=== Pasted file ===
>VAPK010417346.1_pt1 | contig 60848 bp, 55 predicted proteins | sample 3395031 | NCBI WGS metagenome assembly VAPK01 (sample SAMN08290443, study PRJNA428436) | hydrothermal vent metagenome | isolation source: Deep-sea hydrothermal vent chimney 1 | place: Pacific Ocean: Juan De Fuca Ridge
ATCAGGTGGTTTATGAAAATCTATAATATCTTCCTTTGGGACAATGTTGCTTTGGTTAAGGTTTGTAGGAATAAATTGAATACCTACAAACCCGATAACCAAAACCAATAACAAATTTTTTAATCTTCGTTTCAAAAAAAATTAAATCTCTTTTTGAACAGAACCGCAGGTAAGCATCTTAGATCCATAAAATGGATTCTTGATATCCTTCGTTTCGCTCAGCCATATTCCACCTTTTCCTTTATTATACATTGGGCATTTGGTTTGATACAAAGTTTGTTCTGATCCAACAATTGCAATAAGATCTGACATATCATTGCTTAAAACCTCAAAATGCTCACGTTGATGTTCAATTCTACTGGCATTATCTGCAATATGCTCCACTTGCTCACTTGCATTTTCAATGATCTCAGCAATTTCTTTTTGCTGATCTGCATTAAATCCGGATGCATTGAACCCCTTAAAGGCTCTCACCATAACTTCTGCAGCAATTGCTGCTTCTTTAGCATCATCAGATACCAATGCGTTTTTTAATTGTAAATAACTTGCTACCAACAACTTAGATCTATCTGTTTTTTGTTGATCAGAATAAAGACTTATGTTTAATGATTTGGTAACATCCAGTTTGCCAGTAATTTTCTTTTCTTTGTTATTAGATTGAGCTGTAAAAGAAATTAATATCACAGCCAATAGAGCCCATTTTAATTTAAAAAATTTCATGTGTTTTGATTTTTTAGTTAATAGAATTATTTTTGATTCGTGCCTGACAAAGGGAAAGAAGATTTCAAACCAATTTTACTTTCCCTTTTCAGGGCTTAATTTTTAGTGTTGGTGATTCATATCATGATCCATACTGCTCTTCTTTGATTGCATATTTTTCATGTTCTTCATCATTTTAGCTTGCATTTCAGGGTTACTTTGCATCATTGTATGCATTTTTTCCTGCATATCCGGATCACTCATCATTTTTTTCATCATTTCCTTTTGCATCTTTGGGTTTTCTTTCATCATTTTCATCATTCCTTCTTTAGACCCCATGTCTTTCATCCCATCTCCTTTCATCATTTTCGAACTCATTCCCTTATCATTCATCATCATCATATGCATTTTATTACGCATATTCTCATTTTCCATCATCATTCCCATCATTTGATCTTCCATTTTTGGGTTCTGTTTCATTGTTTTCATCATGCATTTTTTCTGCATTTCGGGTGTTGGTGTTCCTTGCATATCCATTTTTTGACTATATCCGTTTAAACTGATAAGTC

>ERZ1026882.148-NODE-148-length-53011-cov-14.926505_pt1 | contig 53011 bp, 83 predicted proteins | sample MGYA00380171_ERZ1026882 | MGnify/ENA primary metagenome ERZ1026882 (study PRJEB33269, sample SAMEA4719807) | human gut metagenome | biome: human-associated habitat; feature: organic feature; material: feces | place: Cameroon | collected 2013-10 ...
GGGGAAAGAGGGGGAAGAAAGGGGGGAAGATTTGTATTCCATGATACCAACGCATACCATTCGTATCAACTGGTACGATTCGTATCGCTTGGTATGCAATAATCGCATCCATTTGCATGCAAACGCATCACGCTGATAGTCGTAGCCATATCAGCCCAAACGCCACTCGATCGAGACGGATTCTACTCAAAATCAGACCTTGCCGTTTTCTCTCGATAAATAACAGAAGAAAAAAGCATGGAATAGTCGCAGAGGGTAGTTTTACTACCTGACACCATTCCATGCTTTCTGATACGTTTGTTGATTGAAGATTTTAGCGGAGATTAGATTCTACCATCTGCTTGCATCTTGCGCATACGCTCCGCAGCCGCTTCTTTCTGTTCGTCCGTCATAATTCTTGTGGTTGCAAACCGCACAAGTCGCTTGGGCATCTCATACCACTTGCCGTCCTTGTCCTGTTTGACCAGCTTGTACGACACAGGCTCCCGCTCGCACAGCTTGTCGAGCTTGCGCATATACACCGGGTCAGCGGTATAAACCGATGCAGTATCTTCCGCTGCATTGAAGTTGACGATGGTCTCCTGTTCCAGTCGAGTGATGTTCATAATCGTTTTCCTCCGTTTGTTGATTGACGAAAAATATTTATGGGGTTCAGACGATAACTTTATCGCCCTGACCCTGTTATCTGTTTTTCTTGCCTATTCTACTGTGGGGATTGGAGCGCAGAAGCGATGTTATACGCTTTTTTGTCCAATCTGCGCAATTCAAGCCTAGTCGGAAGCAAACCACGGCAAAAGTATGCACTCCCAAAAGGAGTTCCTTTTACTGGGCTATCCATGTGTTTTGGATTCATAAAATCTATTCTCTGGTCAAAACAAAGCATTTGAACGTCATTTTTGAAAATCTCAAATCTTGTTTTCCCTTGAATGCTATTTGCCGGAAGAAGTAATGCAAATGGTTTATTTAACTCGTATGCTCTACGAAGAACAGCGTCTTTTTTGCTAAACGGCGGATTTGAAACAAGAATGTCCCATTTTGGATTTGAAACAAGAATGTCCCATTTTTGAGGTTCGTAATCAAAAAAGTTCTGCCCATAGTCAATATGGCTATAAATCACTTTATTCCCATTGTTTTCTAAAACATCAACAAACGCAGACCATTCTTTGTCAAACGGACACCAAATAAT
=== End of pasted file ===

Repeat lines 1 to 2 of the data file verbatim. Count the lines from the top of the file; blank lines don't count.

>VAPK010417346.1_pt1 | contig 60848 bp, 55 predicted proteins | sample 3395031 | NCBI WGS metagenome assembly VAPK01 (sample SAMN08290443, study PRJNA428436) | hydrothermal vent metagenome | isolation source: Deep-sea hydrothermal vent chimney 1 | place: Pacific Ocean: Juan De Fuca Ridge
ATCAGGTGGTTTATGAAAATCTATAATATCTTCCTTTGGGACAATGTTGCTTTGGTTAAGGTTTGTAGGAATAAATTGAATACCTACAAACCCGATAACCAAAACCAATAACAAATTTTTTAATCTTCGTTTCAAAAAAAATTAAATCTCTTTTTGAACAGAACCGCAGGTAAGCATCTTAGATCCATAAAATGGATTCTTGATATCCTTCGTTTCGCTCAGCCATATTCCACCTTTTCCTTTATTATACATTGGGCATTTGGTTTGATACAAAGTTTGTTCTGATCCAACAATTGCAATAAGATCTGACATATCATTGCTTAAAACCTCAAAATGCTCACGTTGATGTTCAATTCTACTGGCATTATCTGCAATATGCTCCACTTGCTCACTTGCATTTTCAATGATCTCAGCAATTTCTTTTTGCTGATCTGCATTAAATCCGGATGCATTGAACCCCTTAAAGGCTCTCACCATAACTTCTGCAGCAATTGCTGCTTCTTTAGCATCATCAGATACCAATGCGTTTTTTAATTGTAAATAACTTGCTACCAACAACTTAGATCTATCTGTTTTTTGTTGATCAGAATAAAGACTTATGTTTAATGATTTGGTAACATCCAGTTTGCCAGTAATTTTCTTTTCTTTGTTATTAGATTGAGCTGTAAAAGAAATTAATATCACAGCCAATAGAGCCCATTTTAATTTAAAAAATTTCATGTGTTTTGATTTTTTAGTTAATAGAATTATTTTTGATTCGTGCCTGACAAAGGGAAAGAAGATTTCAAACCAATTTTACTTTCCCTTTTCAGGGCTTAATTTTTAGTGTTGGTGATTCATATCATGATCCATACTGCTCTTCTTTGATTGCATATTTTTCATGTTCTTCATCATTTTAGCTTGCATTTCAGGGTTACTTTGCATCATTGTATGCATTTTTTCCTGCATATCCGGATCACTCATCATTTTTTTCATCATTTCCTTTTGCATCTTTGGGTTTTCTTTCATCATTTTCATCATTCCTTCTTTAGACCCCATGTCTTTCATCCCATCTCCTTTCATCATTTTCGAACTCATTCCCTTATCATTCATCATCATCATATGCATTTTATTACGCATATTCTCATTTTCCATCATCATTCCCATCATTTGATCTTCCATTTTTGGGTTCTGTTTCATTGTTTTCATCATGCATTTTTTCTGCATTTCGGGTGTTGGTGTTCCTTGCATATCCATTTTTTGACTATATCCGTTTAAACTGATAAGTC